Sinking Islands, Rising Rocks: Law, Politics, and Territory in an Era of Planetary Crisis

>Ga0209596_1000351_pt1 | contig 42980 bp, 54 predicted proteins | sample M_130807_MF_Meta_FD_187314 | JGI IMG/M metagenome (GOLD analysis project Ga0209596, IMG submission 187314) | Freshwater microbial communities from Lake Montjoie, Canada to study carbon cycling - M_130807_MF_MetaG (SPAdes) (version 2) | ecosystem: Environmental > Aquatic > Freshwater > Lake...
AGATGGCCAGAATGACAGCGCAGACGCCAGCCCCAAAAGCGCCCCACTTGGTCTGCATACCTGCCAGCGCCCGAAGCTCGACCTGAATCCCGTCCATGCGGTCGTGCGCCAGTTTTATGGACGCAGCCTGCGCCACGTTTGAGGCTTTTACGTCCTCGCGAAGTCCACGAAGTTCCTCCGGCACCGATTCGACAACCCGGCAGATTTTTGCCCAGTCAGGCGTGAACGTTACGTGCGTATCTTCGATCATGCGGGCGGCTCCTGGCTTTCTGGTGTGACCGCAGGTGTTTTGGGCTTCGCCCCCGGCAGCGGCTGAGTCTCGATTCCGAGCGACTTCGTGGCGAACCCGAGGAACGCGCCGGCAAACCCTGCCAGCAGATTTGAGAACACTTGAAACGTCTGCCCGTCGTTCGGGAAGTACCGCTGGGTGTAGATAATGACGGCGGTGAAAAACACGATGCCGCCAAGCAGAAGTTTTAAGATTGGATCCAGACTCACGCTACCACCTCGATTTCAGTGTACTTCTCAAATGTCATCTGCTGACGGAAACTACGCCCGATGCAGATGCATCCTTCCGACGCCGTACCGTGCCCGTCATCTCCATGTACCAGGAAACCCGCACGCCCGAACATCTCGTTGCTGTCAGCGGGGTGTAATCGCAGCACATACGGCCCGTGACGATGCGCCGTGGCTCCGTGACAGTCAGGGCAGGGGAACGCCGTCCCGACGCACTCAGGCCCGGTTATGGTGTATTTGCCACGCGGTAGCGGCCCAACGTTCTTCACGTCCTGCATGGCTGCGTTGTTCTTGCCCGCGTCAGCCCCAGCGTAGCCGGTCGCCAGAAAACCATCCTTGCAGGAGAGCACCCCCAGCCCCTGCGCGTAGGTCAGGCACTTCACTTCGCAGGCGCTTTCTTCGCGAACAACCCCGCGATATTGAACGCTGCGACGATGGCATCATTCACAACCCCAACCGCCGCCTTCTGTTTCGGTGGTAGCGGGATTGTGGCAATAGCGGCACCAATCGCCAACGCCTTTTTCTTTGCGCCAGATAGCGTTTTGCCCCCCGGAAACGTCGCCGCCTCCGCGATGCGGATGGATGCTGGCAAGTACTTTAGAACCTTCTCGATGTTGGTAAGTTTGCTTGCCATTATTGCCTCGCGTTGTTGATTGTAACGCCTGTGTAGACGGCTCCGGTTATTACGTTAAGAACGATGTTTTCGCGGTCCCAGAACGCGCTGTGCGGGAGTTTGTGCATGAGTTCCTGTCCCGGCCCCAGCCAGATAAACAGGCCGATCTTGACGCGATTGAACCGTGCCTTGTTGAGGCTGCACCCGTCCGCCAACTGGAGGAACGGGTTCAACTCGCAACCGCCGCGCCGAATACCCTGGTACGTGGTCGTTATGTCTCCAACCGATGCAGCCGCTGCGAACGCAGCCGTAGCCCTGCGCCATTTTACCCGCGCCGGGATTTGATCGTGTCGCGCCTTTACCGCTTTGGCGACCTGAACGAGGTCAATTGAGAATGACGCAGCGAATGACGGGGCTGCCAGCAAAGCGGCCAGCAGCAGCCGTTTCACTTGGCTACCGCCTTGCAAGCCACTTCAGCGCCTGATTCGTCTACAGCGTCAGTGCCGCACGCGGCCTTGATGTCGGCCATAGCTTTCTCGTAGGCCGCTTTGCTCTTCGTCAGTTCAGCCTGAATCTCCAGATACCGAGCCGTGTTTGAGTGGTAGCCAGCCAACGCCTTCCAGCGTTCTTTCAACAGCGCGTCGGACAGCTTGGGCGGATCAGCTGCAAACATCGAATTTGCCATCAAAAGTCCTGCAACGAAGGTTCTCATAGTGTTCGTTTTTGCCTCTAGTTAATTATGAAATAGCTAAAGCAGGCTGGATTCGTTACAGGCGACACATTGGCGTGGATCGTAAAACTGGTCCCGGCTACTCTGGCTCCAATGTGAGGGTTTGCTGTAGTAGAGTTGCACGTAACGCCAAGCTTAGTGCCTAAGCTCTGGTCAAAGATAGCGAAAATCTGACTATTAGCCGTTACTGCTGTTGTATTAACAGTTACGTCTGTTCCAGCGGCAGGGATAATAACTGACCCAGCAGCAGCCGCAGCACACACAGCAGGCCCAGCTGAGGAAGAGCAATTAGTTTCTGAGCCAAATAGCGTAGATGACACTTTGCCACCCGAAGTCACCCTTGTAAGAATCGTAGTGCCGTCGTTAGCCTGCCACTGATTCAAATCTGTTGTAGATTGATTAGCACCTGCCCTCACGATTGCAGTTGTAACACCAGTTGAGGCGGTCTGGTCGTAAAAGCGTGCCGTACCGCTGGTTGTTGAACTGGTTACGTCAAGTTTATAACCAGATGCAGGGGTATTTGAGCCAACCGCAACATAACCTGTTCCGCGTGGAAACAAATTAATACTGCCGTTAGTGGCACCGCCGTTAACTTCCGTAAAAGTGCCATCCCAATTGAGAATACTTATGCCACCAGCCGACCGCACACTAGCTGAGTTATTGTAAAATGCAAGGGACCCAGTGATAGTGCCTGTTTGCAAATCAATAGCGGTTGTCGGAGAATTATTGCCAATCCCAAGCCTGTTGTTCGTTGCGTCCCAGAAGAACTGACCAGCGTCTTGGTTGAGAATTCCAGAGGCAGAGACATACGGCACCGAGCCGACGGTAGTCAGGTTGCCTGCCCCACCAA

We face overlapping problems of a planetary nature—climate crises, migration, security threats—which are, in a broad sense, questions about territory’s relationship to politics. I suggest fruitful points of connection between international legal scholarship and political theory. I highlight recent developments in international environmental law (e.g., differential equality principles and the use of domestic litigation in the US context to bring international claims) as well as the increasingly salient limitations and instabilities of the law of the sea (e.g. cartographic uncertainties, “sinking” and artificial islands) to show the mounting inadequacies of reliance on the principle of equal territorial sovereignty. Political theories which ground the relationship to territory in terms of political peoplehood can be adapted to conceive of this relationship in non-exclusive terms, allowing the aforementioned problems to be tackled in a more global and democratic fashion.